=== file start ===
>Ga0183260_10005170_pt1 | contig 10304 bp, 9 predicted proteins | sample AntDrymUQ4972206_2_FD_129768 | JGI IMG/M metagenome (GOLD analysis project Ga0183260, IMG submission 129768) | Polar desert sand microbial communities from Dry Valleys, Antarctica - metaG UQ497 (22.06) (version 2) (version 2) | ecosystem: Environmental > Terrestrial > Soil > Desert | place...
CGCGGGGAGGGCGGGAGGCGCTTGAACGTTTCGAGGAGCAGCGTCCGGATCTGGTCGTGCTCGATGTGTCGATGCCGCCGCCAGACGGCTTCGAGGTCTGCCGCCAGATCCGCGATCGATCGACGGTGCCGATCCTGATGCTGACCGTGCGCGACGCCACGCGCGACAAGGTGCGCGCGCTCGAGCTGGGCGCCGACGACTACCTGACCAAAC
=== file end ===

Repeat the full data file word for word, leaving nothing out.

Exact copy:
>Ga0183260_10005170_pt1 | contig 10304 bp, 9 predicted proteins | sample AntDrymUQ4972206_2_FD_129768 | JGI IMG/M metagenome (GOLD analysis project Ga0183260, IMG submission 129768) | Polar desert sand microbial communities from Dry Valleys, Antarctica - metaG UQ497 (22.06) (version 2) (version 2) | ecosystem: Environmental > Terrestrial > Soil > Desert | place...
CGCGGGGAGGGCGGGAGGCGCTTGAACGTTTCGAGGAGCAGCGTCCGGATCTGGTCGTGCTCGATGTGTCGATGCCGCCGCCAGACGGCTTCGAGGTCTGCCGCCAGATCCGCGATCGATCGACGGTGCCGATCCTGATGCTGACCGTGCGCGACGCCACGCGCGACAAGGTGCGCGCGCTCGAGCTGGGCGCCGACGACTACCTGACCAAAC